5 Ways To Look At Stock Market Performance

Stock market performance can be shown in many different ways. There are rolling returns, tables, charts, and graphs, and even things called stock market maps.

01 of 05

Stock Market Performance - Best and Worst Rolling Returns

Various views of past stock market performance.
Rolling returns give you a better picture of historical stock market returns. SaulGravy/GettyImages

The charts in this series show you stock market performance in the form of rolling index returns. Rolling returns give you a much better indication of stock market performance than most other ways of looking at market returns.

Rolling returns do not go by the calendar year; instead, they look at every one-year, or every three-year, every five-year, etc. time period beginning each month anew over the historical time frame selected.

The chart goes back to 1973 to show you stock performance for the worst one-year rolling time frame (the twelve months ending in February 2009 that delivered a -43 percent return) to the best one-year index return (the twelve months ending in June 1983 that delivered a 61 percent return).

02 of 05

Presidential Elections and Stock Market Performance

Financial Advisor and Client
Some people feel the Presidential election always means one scenario. A conversation with a market researcher may show you both sides of the story. Andrew Olney / Getty Images

Every four years, the same question arises, “It’s an election year, what will the stock market do?” The table in this article shows the return of the S&P 500 Index for each election year since 1928.

If you take a glance at this, you'll see that of the last 21 election years there have been only 3 years where the S&P 500 index had a negative return during an election year. That tells you a lot about presidential elections and stock performance.

03 of 05

Stock Market Maps - A Colorful Way To View Market Performance

Bubble map of stock market performance.
Market maps are a fun way to view market performance. FinViz

A stock market map provides a unique and colorful way to view the performance of stocks, asset classes, sectors, or an entire country’s stock market relative to its peers. You'll find any of these five market maps useful because these visual readings make it very easy to understand market performance; in the U.S. and abroad.

04 of 05

Historical Bear Markets and Stock Market Performance

Bear market and graph
Every bear market is different and only time will tell how long it lasts before a new market high is attained. Adam Gault / Getty Images

Bear markets are defined as a period of time in which the stock market dips down 20 percent or more from its peak to a trough. Statistically, a bear market occurs about 1 out of every 3.5 years and lasts an average of 367 days. Two historic market tumbles include the 1970's when the market dropped 48 percent over 19 months and the 1930's when the stock market dropped 86 percent over 39 months.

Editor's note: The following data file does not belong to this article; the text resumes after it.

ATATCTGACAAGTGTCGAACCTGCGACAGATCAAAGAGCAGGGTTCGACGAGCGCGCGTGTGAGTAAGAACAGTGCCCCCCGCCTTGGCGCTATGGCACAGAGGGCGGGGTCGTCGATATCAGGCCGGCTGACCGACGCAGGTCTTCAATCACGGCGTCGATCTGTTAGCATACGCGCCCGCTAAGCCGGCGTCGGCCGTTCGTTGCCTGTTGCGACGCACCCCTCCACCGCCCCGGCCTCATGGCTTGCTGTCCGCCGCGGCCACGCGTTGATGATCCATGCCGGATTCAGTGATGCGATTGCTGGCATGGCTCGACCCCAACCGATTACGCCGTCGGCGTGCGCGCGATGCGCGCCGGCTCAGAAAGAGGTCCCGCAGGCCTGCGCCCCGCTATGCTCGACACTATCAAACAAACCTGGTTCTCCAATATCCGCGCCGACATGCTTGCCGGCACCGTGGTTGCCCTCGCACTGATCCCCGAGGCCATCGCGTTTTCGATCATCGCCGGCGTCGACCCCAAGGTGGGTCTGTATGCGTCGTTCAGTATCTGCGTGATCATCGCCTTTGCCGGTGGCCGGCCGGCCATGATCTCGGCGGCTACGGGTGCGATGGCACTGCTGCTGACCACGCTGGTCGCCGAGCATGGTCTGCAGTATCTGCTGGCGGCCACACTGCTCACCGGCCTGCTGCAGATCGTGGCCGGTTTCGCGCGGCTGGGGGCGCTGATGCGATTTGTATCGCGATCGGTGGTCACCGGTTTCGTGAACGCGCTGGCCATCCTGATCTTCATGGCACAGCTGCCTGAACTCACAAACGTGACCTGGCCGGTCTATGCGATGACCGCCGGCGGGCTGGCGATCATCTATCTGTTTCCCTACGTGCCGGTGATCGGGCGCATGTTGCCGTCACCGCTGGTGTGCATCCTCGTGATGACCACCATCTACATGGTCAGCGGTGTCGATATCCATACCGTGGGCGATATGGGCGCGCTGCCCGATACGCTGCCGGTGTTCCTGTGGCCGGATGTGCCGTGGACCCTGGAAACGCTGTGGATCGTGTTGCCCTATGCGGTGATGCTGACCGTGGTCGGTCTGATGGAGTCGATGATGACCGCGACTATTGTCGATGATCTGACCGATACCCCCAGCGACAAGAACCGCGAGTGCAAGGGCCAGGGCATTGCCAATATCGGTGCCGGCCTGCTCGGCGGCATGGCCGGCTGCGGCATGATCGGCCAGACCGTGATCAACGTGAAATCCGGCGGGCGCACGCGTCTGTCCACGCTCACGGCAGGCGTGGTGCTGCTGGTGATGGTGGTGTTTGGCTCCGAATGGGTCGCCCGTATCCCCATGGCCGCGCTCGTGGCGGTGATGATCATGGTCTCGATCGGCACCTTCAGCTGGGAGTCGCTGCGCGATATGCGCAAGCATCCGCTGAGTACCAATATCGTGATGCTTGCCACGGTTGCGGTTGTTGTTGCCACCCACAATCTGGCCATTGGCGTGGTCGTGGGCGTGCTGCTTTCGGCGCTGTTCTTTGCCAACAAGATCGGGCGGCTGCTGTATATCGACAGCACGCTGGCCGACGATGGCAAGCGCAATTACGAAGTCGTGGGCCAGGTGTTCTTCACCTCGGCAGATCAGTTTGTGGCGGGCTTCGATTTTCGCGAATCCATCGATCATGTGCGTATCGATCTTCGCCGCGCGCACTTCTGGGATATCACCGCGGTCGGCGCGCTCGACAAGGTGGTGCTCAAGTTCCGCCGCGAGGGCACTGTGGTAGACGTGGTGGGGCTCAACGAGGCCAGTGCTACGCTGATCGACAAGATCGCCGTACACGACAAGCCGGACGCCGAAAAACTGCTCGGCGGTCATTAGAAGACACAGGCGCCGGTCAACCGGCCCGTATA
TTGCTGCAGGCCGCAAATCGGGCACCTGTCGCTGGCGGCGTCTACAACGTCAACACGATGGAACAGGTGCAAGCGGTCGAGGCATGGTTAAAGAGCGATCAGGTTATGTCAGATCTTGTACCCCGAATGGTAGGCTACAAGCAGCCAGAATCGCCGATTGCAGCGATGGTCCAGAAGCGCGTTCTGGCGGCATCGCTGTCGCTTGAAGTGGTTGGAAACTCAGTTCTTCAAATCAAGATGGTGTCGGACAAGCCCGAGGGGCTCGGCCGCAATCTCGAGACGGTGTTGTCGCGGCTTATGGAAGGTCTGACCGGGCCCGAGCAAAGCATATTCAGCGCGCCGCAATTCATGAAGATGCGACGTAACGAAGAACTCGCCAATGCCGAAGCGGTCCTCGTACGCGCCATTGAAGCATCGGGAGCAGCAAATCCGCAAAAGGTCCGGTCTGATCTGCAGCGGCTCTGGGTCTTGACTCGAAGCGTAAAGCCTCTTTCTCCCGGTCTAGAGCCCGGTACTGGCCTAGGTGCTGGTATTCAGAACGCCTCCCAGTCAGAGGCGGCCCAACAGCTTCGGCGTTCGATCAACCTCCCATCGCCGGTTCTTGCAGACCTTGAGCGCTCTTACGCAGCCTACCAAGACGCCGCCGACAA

This article offers a deep dive look at bear market statistics, how often they occur, how long they last, and how quickly the market typically recovers.

05 of 05

A Look At S&P 500 Stock Market Performance Since 1973

Financial advisor with cient
Navigating a volatile market requires confidence and courage, not all markets will be what you hope to see. Martin Barraud / Getty Images

This article contains a table which shows you the historical stock market performance dating back to 1973, on a year by year basis. Historically, negative stock market returns occur, on average, 1 out of every 4 years.

There is little consensus as to when stocks were first traded. Some see the key event as the Dutch East India Company's founding in 1602. What we do know is that the American Stock Exchange merged with the National Association of Securities Dealers in 1971 creating The Nasdaq-Amex Market Group, or NASDAQ. When the NASDAQ began trading on February 8, 1971, it became the world's first electronic stock market, trading for over 2,500 securities.

We also know that over time, if you hang in long enough, you will always see the positive years outweigh the negative years.

Past Performance Does Not Equate to Future Performance

The most common thing you see on investment disclosure documents is a statement that says, "Past performance does not guarantee future results." While this is true, few seem to believe it. Just because a stock or fund went up over the past few years does not mean it can't go down next year. Base your investing decisions on long-term averages, on risk, and on your goals. Don't use past performance to invest in the things that had the highest returns over the last few years. This is not an effective approach to investing.

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